fter a quick lull in their bilateral trade tensions, the US precipitated its confrontation with the Middle Kingdom. President Donald Trump has already exacerbated the atmosphere in the Middle East by sending an aircraft carrier strike group and a bomber task force to send a ‘clear signal’ to Iran. This came after Trump last month refused to give waivers to countries like India from buying oil from Iran, in an attempt to reduce Iran’s oil exports to zero. US’s actions and its rhetoric could provoke Iranians in a manner that may lead to a full-blown military confrontation in the Middle East, which, if not checked immediately, can destabilise the world order and unsettle the global economy. Against the backdrop of the global slump, which has been on for over a decade now, such brinkmanship by the US will do no good to the prospect of a possible recovery of the global economy. A few attempts by the US to bury the hatchet with North Korea notwithstanding, there has been no progress in diplomatic relations between the two countries. Its relation with some Latin American countries continues to go downhill. Relation with its neighbour Mexico is messy. All this is not to include its negative equations with traditional adversaries such as Russia.
Just when it appeared the US and China were on the verge of rapprochement, Trump suddenly tweeted he was planning to impose 25 per cent tariffs on another $325 billion worth of Chinese imports from 10 per cent now. Trump demands China should reduce the $375 billion trade deficit and give more access to American goods in Chinese markets. He has already increased tariffs on over $250 billion Chinese exports to the US and threatened to raise tariffs on $200 billion Chinese imports to 25 per cent. In a retaliatory move, China, too, has slapped tariffs on some US exports to the country. There is a lot of uncertainty with respect to how the ongoing retaliatory tariff impositions between the two countries will pan out. Will a US-China trade war affect India? This may be difficult to say in ‘yes’ or ‘no’. The impact on India may be both positive and negative. On the positive side, India will try to fill the vacuum created by the disjoining of the US-China trade war.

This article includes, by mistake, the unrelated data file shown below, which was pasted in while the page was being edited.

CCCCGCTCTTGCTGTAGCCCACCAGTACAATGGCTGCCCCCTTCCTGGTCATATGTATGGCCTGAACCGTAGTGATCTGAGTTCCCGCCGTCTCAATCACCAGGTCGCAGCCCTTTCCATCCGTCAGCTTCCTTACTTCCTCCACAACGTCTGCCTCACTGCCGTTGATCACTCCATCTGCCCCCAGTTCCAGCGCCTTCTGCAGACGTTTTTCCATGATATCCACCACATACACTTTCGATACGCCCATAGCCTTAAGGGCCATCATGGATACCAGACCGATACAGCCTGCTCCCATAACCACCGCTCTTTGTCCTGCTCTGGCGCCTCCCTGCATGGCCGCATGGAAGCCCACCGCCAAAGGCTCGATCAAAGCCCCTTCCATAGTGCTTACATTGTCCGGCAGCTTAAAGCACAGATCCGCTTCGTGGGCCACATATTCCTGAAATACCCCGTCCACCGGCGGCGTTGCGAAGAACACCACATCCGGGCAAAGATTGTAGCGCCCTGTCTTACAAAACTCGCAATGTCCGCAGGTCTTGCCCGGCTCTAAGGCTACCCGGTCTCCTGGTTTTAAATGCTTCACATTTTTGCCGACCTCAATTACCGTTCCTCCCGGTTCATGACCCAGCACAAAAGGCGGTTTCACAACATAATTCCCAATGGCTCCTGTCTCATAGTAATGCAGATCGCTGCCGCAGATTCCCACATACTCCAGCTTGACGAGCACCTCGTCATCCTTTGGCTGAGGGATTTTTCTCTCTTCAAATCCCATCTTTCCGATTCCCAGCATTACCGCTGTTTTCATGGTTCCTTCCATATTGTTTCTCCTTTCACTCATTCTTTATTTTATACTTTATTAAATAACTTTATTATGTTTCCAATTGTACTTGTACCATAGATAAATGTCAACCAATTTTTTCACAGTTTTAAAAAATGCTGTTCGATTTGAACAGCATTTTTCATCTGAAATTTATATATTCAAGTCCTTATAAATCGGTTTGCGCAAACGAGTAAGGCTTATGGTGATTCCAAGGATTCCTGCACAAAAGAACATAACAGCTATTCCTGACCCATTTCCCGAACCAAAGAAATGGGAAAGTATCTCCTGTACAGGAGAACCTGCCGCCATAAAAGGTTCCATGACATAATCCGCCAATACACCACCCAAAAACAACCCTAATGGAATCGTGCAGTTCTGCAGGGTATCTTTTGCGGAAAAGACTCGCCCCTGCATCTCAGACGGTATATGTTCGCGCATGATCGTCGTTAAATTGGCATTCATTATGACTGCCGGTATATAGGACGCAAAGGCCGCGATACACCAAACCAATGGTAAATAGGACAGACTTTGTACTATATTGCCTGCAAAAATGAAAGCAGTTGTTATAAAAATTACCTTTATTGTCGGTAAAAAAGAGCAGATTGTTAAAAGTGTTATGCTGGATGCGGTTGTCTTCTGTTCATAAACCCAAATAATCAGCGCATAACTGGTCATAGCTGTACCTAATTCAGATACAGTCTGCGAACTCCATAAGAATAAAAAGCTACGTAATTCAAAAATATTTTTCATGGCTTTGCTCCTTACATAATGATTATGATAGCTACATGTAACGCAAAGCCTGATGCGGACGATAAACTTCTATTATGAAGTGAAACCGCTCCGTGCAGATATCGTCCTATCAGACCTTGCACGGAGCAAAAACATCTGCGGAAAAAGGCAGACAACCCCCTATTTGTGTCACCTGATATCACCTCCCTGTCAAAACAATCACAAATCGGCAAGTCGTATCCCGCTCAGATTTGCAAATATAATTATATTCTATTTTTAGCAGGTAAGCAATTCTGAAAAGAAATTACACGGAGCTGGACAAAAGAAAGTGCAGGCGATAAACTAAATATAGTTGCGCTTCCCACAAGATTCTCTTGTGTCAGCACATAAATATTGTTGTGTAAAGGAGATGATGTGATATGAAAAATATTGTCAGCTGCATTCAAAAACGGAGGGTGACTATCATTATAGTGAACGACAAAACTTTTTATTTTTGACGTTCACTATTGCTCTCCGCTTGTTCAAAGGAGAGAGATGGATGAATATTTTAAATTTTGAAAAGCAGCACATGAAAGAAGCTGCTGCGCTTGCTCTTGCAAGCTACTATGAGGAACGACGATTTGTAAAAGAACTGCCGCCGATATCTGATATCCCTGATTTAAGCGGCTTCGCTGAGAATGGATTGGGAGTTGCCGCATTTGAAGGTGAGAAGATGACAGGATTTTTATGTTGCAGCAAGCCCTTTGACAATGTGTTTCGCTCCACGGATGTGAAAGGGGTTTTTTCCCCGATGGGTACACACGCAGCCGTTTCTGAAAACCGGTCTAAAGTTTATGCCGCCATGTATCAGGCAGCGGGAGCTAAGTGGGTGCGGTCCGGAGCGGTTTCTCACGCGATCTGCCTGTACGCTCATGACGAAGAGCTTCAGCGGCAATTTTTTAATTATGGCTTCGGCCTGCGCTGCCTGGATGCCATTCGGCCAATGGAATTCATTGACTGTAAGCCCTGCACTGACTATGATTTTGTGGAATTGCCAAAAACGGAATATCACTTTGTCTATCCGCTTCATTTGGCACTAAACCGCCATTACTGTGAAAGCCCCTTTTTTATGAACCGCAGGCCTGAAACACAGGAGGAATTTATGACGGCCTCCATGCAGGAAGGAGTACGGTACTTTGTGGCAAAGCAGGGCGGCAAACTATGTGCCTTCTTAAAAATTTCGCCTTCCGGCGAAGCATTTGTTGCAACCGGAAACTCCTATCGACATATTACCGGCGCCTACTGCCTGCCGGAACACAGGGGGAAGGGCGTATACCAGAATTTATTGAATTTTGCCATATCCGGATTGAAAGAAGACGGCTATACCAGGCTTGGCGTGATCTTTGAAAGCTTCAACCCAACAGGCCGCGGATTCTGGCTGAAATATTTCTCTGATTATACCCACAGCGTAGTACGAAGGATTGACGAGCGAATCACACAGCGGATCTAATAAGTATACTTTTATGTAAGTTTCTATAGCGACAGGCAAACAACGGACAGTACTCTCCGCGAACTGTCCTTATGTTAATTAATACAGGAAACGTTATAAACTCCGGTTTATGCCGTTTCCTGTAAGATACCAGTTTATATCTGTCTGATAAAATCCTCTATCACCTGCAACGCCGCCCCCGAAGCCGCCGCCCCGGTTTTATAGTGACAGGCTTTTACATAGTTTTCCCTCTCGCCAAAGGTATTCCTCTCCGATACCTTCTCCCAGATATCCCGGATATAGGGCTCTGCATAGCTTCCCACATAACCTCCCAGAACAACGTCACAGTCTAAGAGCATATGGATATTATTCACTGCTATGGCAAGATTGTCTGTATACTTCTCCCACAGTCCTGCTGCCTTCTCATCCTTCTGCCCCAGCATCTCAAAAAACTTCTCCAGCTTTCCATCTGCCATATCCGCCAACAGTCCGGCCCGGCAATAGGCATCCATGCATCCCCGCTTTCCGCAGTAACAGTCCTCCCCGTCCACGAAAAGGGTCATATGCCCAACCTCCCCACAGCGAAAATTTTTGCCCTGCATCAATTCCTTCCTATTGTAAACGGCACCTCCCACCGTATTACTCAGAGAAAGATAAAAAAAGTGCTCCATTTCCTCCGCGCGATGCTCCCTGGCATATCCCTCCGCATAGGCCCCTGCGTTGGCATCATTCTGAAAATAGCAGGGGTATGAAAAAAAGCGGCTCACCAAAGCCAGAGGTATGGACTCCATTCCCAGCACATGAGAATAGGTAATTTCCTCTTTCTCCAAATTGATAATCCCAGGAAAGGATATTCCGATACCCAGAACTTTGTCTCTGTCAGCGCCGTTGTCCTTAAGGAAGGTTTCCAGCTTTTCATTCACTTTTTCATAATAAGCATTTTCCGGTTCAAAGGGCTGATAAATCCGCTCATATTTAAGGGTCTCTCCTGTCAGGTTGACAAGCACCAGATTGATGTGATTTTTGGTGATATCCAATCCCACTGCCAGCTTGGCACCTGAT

India can become more competitive in segments such as textiles, garments, and gems and jewellery since India already has an edge in these items. However, considering the vast expanse of China’s exports to the US, it will be a tall order for India to fill the gap. A possible rise in capital flows to the country may strengthen the rupee. The rupee has hovered around 68 for over a month now. This trend can be due to the weakening of the US dollar. This will automatically create a negative impact on trade deficit of India, causing chain reactions of sorts. Economic growth and asset markets will be badly hurt by a full-blown trade war between the US and China. With the world’s two largest economies locking horns, the global economic order will sure be pushed into a danger zone. The ramifications will go far beyond trade and the impact on geopolitics will be far more serious.